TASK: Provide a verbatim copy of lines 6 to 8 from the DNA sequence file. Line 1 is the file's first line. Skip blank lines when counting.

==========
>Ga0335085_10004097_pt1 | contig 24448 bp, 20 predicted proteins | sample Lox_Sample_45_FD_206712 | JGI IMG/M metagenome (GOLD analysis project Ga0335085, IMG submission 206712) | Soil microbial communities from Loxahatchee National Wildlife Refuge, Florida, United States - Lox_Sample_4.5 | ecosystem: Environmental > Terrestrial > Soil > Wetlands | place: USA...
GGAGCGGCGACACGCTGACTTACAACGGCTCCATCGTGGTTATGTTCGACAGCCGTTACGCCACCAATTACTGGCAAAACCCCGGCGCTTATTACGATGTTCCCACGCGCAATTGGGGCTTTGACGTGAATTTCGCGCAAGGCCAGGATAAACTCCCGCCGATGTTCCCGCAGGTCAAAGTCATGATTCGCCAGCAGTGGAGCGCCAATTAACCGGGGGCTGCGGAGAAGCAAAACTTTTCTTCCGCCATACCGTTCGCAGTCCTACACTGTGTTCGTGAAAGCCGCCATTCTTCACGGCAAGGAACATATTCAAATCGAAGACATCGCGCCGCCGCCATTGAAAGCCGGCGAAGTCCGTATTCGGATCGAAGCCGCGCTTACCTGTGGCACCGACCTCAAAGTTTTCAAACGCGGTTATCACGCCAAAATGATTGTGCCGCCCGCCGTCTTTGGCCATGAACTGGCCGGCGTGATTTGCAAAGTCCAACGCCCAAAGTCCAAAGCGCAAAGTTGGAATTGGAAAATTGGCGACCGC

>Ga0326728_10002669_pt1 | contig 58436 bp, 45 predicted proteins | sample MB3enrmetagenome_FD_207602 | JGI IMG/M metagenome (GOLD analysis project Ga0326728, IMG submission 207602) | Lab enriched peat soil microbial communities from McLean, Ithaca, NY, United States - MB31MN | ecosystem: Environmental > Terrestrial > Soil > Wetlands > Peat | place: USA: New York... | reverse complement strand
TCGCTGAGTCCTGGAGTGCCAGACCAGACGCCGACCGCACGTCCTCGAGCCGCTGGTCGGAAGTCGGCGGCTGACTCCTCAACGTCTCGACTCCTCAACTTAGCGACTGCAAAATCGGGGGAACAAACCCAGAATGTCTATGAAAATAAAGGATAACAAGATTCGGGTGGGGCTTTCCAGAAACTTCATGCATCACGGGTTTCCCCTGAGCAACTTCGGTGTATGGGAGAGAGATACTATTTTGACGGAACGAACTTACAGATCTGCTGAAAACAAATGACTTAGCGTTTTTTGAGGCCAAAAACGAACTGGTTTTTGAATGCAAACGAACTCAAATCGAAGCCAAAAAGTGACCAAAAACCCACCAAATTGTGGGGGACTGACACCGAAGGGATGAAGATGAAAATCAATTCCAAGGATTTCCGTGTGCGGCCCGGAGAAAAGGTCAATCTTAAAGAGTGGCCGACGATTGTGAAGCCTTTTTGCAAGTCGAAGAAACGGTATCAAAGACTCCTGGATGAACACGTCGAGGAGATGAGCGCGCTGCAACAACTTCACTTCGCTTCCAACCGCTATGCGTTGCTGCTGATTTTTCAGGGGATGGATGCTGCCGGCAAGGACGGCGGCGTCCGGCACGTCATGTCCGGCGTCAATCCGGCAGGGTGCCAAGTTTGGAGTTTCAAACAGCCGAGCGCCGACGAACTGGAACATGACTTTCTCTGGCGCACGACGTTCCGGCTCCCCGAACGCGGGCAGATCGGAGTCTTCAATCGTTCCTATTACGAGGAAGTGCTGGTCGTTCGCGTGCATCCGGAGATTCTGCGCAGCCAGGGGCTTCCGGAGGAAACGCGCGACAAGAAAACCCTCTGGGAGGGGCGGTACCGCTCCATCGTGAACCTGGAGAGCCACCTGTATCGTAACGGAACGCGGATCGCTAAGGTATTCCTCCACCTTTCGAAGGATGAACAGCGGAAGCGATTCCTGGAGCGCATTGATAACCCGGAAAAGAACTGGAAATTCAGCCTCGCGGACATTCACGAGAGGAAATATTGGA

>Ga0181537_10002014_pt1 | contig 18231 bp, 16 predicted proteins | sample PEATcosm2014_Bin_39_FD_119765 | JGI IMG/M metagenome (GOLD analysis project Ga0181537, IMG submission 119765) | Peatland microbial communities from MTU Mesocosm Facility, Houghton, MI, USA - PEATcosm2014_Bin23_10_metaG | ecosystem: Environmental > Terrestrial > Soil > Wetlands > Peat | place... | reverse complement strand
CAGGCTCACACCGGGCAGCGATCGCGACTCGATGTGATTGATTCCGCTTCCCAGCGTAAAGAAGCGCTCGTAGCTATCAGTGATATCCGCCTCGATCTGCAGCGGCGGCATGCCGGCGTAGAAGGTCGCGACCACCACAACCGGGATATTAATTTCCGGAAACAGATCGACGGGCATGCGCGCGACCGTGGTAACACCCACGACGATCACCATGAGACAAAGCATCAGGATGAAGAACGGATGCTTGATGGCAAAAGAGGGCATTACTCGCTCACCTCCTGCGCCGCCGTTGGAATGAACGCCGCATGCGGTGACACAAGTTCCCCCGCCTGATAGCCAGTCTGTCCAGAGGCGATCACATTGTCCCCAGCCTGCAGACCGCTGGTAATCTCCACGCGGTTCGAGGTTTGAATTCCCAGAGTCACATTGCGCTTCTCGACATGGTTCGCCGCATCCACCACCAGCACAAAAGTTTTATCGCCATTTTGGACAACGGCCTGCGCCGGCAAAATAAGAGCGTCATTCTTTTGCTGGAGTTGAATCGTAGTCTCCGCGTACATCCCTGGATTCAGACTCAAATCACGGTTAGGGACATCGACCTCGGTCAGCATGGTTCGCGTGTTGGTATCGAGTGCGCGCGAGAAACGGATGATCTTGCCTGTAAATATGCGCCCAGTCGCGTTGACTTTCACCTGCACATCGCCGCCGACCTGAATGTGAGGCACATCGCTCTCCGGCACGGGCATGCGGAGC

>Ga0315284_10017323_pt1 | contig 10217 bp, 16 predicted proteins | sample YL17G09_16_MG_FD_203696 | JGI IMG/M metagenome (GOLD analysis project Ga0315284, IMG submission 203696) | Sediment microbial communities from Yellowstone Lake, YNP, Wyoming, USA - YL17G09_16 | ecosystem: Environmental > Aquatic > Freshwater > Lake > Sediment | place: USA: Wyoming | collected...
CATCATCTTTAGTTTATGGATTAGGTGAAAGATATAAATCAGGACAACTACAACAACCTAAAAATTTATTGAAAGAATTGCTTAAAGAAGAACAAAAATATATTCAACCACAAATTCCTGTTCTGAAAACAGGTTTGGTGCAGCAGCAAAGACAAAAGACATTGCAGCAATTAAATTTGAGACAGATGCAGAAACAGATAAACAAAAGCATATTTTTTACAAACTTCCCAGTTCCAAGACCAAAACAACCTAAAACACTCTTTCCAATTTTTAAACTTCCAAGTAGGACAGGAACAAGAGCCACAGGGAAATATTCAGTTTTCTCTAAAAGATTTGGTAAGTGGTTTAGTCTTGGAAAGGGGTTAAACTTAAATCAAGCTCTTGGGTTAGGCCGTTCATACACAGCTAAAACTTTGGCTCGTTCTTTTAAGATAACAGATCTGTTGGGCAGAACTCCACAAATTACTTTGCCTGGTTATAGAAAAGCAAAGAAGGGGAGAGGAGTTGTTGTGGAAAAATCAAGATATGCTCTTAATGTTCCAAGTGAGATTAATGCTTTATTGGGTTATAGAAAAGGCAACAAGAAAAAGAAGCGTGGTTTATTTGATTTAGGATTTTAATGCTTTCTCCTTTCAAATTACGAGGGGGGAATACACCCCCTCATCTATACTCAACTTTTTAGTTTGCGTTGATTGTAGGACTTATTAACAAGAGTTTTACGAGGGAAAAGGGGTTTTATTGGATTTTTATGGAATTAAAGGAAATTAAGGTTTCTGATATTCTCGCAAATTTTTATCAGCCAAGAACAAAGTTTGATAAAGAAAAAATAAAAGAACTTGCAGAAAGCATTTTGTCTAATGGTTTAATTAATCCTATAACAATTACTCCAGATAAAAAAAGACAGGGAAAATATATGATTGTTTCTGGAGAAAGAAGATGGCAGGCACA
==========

CAGGCTCACACCGGGCAGCGATCGCGACTCGATGTGATTGATTCCGCTTCCCAGCGTAAAGAAGCGCTCGTAGCTATCAGTGATATCCGCCTCGATCTGCAGCGGCGGCATGCCGGCGTAGAAGGTCGCGACCACCACAACCGGGATATTAATTTCCGGAAACAGATCGACGGGCATGCGCGCGACCGTGGTAACACCCACGACGATCACCATGAGACAAAGCATCAGGATGAAGAACGGATGCTTGATGGCAAAAGAGGGCATTACTCGCTCACCTCCTGCGCCGCCGTTGGAATGAACGCCGCATGCGGTGACACAAGTTCCCCCGCCTGATAGCCAGTCTGTCCAGAGGCGATCACATTGTCCCCAGCCTGCAGACCGCTGGTAATCTCCACGCGGTTCGAGGTTTGAATTCCCAGAGTCACATTGCGCTTCTCGACATGGTTCGCCGCATCCACCACCAGCACAAAAGTTTTATCGCCATTTTGGACAACGGCCTGCGCCGGCAAAATAAGAGCGTCATTCTTTTGCTGGAGTTGAATCGTAGTCTCCGCGTACATCCCTGGATTCAGACTCAAATCACGGTTAGGGACATCGACCTCGGTCAGCATGGTTCGCGTGTTGGTATCGAGTGCGCGCGAGAAACGGATGATCTTGCCTGTAAATATGCGCCCAGTCGCGTTGACTTTCACCTGCACATCGCCGCCGACCTGAATGTGAGGCACATCGCTCTCCGGCACGGGCATGCGGAGC

>Ga0315284_10017323_pt1 | contig 10217 bp, 16 predicted proteins | sample YL17G09_16_MG_FD_203696 | JGI IMG/M metagenome (GOLD analysis project Ga0315284, IMG submission 203696) | Sediment microbial communities from Yellowstone Lake, YNP, Wyoming, USA - YL17G09_16 | ecosystem: Environmental > Aquatic > Freshwater > Lake > Sediment | place: USA: Wyoming | collected...
CATCATCTTTAGTTTATGGATTAGGTGAAAGATATAAATCAGGACAACTACAACAACCTAAAAATTTATTGAAAGAATTGCTTAAAGAAGAACAAAAATATATTCAACCACAAATTCCTGTTCTGAAAACAGGTTTGGTGCAGCAGCAAAGACAAAAGACATTGCAGCAATTAAATTTGAGACAGATGCAGAAACAGATAAACAAAAGCATATTTTTTACAAACTTCCCAGTTCCAAGACCAAAACAACCTAAAACACTCTTTCCAATTTTTAAACTTCCAAGTAGGACAGGAACAAGAGCCACAGGGAAATATTCAGTTTTCTCTAAAAGATTTGGTAAGTGGTTTAGTCTTGGAAAGGGGTTAAACTTAAATCAAGCTCTTGGGTTAGGCCGTTCATACACAGCTAAAACTTTGGCTCGTTCTTTTAAGATAACAGATCTGTTGGGCAGAACTCCACAAATTACTTTGCCTGGTTATAGAAAAGCAAAGAAGGGGAGAGGAGTTGTTGTGGAAAAATCAAGATATGCTCTTAATGTTCCAAGTGAGATTAATGCTTTATTGGGTTATAGAAAAGGCAACAAGAAAAAGAAGCGTGGTTTATTTGATTTAGGATTTTAATGCTTTCTCCTTTCAAATTACGAGGGGGGAATACACCCCCTCATCTATACTCAACTTTTTAGTTTGCGTTGATTGTAGGACTTATTAACAAGAGTTTTACGAGGGAAAAGGGGTTTTATTGGATTTTTATGGAATTAAAGGAAATTAAGGTTTCTGATATTCTCGCAAATTTTTATCAGCCAAGAACAAAGTTTGATAAAGAAAAAATAAAAGAACTTGCAGAAAGCATTTTGTCTAATGGTTTAATTAATCCTATAACAATTACTCCAGATAAAAAAAGACAGGGAAAATATATGATTGTTTCTGGAGAAAGAAGATGGCAGGCACA